Art education in the classroom and beyond


In recent years, the performing and visual arts have experienced a decline in popularity among students and school administrators alike, according to The New York Times. However, according to a report by the President’s Committee of the Arts and Humanities, students involved in the arts demonstrate a significant improvement in overall academic success. As a result, a robust, well-rounded curriculum including music, dance, theater, and visual arts, is an essential aspect of the educational experience.
Art courses in schools nurture creative thinking and offer outlets for expressing the individuality of each student, which is often absent from the conventional classroom setting. The arts help students develop problem solving skills and fine motor skills, as well as encourage risk taking and the acceptance of failure, according to
According to the book The Arts and the Creation of Mind by former professor at the Stanford Graduate School of Education Mr. Elliot Eisner, art education promotes the acceptance of cultures and fosters awareness and respect for other people and their views. Art is a part of every heritage and culture, and it engages people of all races, cultures, and social statuses. There are no limits to whom and what art represents, questions, or celebrates.
Thus, in order to enrich and improve their creative and critical thinking skills, Sacred Heart Greenwich students can take advantage of art, photography, drama, music theory, or choral classes.
Advanced Placement Studio Art student and senior Ava Vanech values her time in art class and the collaboration with other students.
“I like going to art class because it is the best way to relax and have fun amidst a busy school day, but it also offers a place to challenge yourself and work hard to achieve your goals,” Ava said.

Art in the Classroom
Nina Rosenblum ’18

The book Studio Thinking 2: The Real Benefits of Visual Arts Education by Ms. Lois Hetland examines the creative and methodical process used in visual arts classes. While following this system, students have the opportunity to develop a diverse array of skills, which they can apply in their academic studies and beyond.
The first step of the process is observation, which requires artists to concentrate on seeing details that they initially overlooked. Secondly, artists learn to discuss aspects of a work in progress. The next step is expression, which entails developing a personal style and a method of conveying emotion through medium and composition. Subsequently, artists practice engagement and persistence, through which they learn to persevere and work through mistakes in their art. The final step is the development of craft, which involves caring for tools and the artist’s workspace, as well as envisioning the final product.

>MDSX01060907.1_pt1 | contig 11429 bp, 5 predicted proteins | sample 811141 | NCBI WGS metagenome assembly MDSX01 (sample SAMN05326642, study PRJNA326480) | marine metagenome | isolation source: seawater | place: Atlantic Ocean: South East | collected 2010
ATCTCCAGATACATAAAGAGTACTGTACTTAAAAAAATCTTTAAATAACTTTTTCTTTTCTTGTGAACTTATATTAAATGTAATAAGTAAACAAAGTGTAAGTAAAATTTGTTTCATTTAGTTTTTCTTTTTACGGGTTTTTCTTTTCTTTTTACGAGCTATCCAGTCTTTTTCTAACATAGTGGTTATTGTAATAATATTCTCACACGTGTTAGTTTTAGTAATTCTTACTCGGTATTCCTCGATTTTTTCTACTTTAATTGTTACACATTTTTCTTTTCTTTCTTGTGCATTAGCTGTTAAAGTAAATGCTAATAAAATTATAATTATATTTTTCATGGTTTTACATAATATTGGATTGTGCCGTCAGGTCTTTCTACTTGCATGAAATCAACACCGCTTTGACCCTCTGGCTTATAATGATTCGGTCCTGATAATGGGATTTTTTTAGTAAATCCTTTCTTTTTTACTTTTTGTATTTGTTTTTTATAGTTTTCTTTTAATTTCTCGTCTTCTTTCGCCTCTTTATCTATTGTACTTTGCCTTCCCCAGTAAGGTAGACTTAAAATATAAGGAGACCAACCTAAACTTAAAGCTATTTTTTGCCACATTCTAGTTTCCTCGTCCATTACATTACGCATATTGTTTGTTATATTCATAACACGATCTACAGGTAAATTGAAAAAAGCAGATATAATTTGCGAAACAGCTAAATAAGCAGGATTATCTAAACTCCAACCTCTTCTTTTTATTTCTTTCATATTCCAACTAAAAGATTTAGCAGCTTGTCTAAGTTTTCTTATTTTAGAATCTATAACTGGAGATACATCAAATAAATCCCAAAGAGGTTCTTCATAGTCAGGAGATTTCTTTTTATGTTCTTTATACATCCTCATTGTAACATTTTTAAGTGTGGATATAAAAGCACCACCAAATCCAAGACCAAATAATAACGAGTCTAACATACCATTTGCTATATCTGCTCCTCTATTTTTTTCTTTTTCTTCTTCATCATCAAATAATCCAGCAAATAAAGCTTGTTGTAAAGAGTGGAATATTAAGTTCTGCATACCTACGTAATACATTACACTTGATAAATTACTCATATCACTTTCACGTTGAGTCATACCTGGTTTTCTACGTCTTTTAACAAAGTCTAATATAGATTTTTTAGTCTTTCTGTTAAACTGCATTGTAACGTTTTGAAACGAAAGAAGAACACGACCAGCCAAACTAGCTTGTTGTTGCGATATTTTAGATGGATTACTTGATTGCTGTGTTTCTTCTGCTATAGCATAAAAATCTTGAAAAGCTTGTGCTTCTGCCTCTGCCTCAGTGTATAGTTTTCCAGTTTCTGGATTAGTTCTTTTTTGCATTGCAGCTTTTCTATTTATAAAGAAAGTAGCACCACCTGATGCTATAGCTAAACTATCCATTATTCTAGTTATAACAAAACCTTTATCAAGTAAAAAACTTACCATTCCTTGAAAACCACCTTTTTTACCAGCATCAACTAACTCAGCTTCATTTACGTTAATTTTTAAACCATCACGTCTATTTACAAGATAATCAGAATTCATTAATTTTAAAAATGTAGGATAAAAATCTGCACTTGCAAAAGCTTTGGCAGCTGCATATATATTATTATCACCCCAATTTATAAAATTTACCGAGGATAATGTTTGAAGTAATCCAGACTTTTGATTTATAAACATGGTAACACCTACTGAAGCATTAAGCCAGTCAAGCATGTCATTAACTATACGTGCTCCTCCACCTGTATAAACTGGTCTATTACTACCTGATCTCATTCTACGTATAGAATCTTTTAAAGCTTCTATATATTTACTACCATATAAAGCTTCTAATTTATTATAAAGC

In addition, student involvement and immersion in the arts can improve confidence, according to For example, working on artistic projects helps students recognize that their hard work is beneficial, according to educational consultant, arts and literacy curriculum writer, and teaching trainer Ms. Dory Kanter. Art students feel validated, self-assured, and proud after seeing the final results of their effort and self-expression.
Furthermore, the arts are a cathartic experience and an outlet for expression of all kinds. In a classroom setting, art education allows students to channel their own emotions and experiences, as well as understand those of their peers, according to
In this same regard, the development of creative thinking raises self-esteem and pushes students to embrace failure and learn from their mistakes. After all, art is a venture through trial and error and a form of self-directed learning. For teens and adolescents who experience self doubt, exposure to failure through the artistic process can lead to future success.
Beyond the classroom, the contemporary workforce is in need of innovative, creative thinkers to introduce fresh perspectives. Thus, students should have the opportunity to take art courses so they can cultivate these skills in conjunction with a traditional education. Long-term success is not limited to what a student knows or can memorize, but rather requires the ability to think abstractly and apply knowledge quickly, creatively, and cooperatively.
– Nina Rosenblum, Staff Writer